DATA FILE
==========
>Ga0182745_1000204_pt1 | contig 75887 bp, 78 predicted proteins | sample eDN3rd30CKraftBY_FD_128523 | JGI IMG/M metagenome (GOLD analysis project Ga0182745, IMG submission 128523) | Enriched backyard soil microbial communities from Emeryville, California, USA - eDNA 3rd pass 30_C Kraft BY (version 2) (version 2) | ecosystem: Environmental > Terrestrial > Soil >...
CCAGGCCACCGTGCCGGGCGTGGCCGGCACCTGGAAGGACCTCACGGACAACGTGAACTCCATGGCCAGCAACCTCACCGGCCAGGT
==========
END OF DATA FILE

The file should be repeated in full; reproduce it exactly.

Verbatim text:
>Ga0182745_1000204_pt1 | contig 75887 bp, 78 predicted proteins | sample eDN3rd30CKraftBY_FD_128523 | JGI IMG/M metagenome (GOLD analysis project Ga0182745, IMG submission 128523) | Enriched backyard soil microbial communities from Emeryville, California, USA - eDNA 3rd pass 30_C Kraft BY (version 2) (version 2) | ecosystem: Environmental > Terrestrial > Soil >...
CCAGGCCACCGTGCCGGGCGTGGCCGGCACCTGGAAGGACCTCACGGACAACGTGAACTCCATGGCCAGCAACCTCACCGGCCAGGT